Dancing With Principle: Hanya Holm in Colorado, 1941–1983

Boulder, Colorado: University Press of Colorado, 2001.
Index, sources, notes, appendixes, photos. xii + 190 pages.
6 x 9 inches. $45.00 hardcover; $17.50 softcover.

     We all know Claudia Gitelman as an immaculate scholar, and her book, Dancing With Principle, Hanya Holm in Colorado, 1941-1983, proves us right.  However, along with facts she gives us a lot of reminescent fun.  Along with where, how, why, what, and when, she tells about much about “who,” and most of them we all know.
     The years she covers are the years of the coming of age of American Modern Dance, reminding us of the aesthetic debt we owe to Hanya.  There are so many hidden goodies regarding movement and aesthetic philosophy that I became reacquainted the energy, drive and purpose that I knew as Hanya.   — Ruth Grauert

You may purchase this book at Dancing With Principle: Hanya Holm in Colorado, 1941–1983

Dancing With Principle is also available in ebook format through libraries that are members of netLibrary and have purchased the title.


Dancing With Principle: Hanya Holm in Colorado, 1941–1983
Review by Modupe Labode, Colorado Historical Society

For forty-three years, Hanya Holm, a central figure in modern dance, led a summer school at Colorado College in Colorado Springs. This school not only enhanced the artistic reputation of the city but also was an important center for dance education in the United States. The book's author spent her first summer at Colorado College in 1959; Claudia Gitelman continued to be associated with Holm until the dancer's death in 1992.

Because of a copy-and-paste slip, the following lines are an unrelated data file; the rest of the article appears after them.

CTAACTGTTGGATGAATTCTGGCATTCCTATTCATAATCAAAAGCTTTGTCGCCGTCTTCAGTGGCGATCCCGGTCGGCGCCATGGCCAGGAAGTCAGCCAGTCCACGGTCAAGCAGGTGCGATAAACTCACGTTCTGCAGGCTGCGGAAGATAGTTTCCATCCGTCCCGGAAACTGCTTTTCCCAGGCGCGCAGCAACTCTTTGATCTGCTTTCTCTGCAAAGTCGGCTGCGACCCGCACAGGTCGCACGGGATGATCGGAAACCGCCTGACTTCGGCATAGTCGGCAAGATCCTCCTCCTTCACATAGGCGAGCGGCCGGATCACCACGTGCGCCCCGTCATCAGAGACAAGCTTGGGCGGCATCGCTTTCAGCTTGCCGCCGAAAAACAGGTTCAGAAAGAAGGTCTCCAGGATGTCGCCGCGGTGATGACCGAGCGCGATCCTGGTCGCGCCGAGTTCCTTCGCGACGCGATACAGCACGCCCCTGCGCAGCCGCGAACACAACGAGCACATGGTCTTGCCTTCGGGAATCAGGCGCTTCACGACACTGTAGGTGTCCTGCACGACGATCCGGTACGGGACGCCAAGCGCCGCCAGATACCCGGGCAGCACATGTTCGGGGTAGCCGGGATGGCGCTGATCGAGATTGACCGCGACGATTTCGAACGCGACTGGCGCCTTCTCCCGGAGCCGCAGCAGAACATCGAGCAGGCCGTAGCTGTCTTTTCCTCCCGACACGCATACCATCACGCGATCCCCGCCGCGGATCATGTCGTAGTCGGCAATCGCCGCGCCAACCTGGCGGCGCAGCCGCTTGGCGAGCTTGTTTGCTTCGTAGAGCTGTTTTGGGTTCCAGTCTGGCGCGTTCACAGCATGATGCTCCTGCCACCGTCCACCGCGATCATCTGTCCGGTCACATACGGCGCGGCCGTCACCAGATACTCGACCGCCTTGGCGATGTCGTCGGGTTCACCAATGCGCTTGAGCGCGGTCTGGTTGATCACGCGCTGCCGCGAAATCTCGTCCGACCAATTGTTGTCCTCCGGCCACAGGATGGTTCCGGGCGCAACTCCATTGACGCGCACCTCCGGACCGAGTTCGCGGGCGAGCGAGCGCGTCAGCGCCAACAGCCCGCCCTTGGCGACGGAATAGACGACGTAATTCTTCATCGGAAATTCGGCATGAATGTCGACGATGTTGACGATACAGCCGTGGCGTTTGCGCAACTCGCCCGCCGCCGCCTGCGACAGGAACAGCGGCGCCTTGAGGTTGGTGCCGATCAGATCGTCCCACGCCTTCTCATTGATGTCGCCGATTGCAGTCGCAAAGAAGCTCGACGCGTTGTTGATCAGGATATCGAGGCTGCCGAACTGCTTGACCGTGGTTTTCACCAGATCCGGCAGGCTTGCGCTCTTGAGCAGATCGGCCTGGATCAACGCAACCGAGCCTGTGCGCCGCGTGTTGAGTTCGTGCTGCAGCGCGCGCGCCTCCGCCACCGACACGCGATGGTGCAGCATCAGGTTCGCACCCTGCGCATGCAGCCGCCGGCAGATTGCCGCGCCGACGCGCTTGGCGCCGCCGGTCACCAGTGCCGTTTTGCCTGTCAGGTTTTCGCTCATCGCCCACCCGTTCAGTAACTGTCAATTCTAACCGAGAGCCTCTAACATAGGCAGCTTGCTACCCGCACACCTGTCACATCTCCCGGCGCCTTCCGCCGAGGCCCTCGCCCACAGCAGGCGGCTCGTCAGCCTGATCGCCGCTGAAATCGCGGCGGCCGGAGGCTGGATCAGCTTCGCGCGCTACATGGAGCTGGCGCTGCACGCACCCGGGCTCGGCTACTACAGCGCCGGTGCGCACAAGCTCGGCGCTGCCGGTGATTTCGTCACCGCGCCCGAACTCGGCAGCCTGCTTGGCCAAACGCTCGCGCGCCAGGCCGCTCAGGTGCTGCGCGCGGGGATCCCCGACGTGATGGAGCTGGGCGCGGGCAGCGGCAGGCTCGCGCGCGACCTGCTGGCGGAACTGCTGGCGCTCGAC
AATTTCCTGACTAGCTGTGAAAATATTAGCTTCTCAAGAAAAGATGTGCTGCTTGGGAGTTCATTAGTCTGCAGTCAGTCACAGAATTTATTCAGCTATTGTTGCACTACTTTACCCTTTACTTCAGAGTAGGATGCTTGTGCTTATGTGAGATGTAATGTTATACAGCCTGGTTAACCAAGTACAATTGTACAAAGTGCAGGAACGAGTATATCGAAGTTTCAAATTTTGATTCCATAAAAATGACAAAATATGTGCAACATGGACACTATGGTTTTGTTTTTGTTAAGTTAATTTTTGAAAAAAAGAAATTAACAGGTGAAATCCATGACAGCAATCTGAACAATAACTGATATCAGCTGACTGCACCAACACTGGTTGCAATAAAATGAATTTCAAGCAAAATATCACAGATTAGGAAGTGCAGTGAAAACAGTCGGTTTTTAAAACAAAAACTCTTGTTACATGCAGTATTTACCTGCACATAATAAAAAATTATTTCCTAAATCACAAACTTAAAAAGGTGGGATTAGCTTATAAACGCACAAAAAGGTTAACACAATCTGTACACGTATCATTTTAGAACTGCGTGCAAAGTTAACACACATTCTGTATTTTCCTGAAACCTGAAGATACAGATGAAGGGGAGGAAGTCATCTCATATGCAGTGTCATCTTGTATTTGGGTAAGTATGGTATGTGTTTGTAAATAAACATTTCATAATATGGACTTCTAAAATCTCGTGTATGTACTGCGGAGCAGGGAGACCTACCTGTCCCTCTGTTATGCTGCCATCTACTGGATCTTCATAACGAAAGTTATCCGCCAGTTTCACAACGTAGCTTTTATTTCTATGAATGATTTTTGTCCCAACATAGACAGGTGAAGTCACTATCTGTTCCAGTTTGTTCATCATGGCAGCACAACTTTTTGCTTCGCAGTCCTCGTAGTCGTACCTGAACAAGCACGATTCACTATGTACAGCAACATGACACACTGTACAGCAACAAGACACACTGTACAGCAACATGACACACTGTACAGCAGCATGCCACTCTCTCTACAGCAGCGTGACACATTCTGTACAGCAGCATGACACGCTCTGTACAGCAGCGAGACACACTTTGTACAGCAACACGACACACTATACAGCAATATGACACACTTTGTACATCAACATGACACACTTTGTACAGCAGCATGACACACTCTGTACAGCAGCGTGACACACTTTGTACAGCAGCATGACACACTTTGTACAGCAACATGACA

Although Hanya Holm's name may not be familiar to the casual follower of modern dance, dance historians consider her to be one of the “big four” modern dance innovators. (Martha Graham, Doris Humphrey, and Charles Wiedman round out the quartet.) Most people in the United States became familiar with Holm's work through her choreography for several Broadway musicals, including Kiss Me, Kate and My Fair Lady. Holm also directed the New York premiere of The Ballad of Baby Doe.

Holm, née Johanna Kuntze, was born in Germany in 1898. She studied dance with Mary Wigman, and in 1931 Holm moved to New York City to establish a school to teach her mentor's technique. With Hitler's ascent to power, Americans became suspicious of a school teaching dance techniques developed in Germany. Holm, with Wigman's assent, changed the name of the school to the “Hanya Holm Studio.” The dancer thus began a career in the United States and became well known as a choreographer and teacher. Gitelman carefully analyzes Holm's constantly changing relationships with both Colorado College and her students during the four decades of summer schools. The author also provides a balanced assessment of the end of Holm's relationship with Colorado College in 1983. Gitelman is herself a choreographer and a professor emerita at Rutgers University and provides great insight into Holm's career as a teacher. The author conducted a wide variety of interviews with people associated with Holm at different stages of her career and has used these interviews to good effect.

Gitelman makes it clear that she is not writing a biography; rather she focuses on Holm in Colorado Springs, an aspect of Holm's career that has been neglected. However, the author seems to have assumed that the readers have some background in dance, either as performers, students, teachers, or dedicated fans. Given these parameters, a reader who is not familiar with the world of modern dance (such as this reader) is not provided with the necessary context to fully appreciate Holm's work. For example, a brief sketch of Holm's life in Germany would have been helpful. It is also difficult to keep track of what Holm was doing when she was away from Colorado Springs. Scholars of modern dance will appreciate this book. Gitelman provides two appendixes detailing the students enrolled at the dance program and the programs of the Colorado College summer dance concerts. This book also contributes to the study of Colorado Springs as a center for the arts.

Modupe Labode, chief historian for the Colorado Historical Society, formerly taught history at Iowa State University. She received her Ph.D. degree from Oxford University and has written articles on missionaries in southern Africa.

Published online August 2002